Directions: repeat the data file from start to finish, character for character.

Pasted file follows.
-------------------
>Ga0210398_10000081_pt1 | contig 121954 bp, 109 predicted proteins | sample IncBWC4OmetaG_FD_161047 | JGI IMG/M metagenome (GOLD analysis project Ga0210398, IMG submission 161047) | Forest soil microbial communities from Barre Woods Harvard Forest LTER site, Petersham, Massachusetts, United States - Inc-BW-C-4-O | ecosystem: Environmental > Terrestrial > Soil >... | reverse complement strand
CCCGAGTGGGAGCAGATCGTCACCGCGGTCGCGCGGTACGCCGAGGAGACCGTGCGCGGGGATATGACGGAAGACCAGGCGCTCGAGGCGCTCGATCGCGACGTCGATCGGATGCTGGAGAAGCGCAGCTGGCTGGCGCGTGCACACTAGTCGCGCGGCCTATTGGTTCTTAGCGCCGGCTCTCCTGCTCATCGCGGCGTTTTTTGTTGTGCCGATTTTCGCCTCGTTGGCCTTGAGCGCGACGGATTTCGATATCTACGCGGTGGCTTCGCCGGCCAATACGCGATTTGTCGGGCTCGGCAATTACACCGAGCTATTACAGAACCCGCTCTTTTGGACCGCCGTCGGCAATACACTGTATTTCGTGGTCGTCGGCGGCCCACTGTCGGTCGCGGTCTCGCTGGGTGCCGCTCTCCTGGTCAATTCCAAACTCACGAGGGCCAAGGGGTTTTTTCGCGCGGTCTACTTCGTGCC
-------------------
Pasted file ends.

>Ga0210398_10000081_pt1 | contig 121954 bp, 109 predicted proteins | sample IncBWC4OmetaG_FD_161047 | JGI IMG/M metagenome (GOLD analysis project Ga0210398, IMG submission 161047) | Forest soil microbial communities from Barre Woods Harvard Forest LTER site, Petersham, Massachusetts, United States - Inc-BW-C-4-O | ecosystem: Environmental > Terrestrial > Soil >... | reverse complement strand
CCCGAGTGGGAGCAGATCGTCACCGCGGTCGCGCGGTACGCCGAGGAGACCGTGCGCGGGGATATGACGGAAGACCAGGCGCTCGAGGCGCTCGATCGCGACGTCGATCGGATGCTGGAGAAGCGCAGCTGGCTGGCGCGTGCACACTAGTCGCGCGGCCTATTGGTTCTTAGCGCCGGCTCTCCTGCTCATCGCGGCGTTTTTTGTTGTGCCGATTTTCGCCTCGTTGGCCTTGAGCGCGACGGATTTCGATATCTACGCGGTGGCTTCGCCGGCCAATACGCGATTTGTCGGGCTCGGCAATTACACCGAGCTATTACAGAACCCGCTCTTTTGGACCGCCGTCGGCAATACACTGTATTTCGTGGTCGTCGGCGGCCCACTGTCGGTCGCGGTCTCGCTGGGTGCCGCTCTCCTGGTCAATTCCAAACTCACGAGGGCCAAGGGGTTTTTTCGCGCGGTCTACTTCGTGCC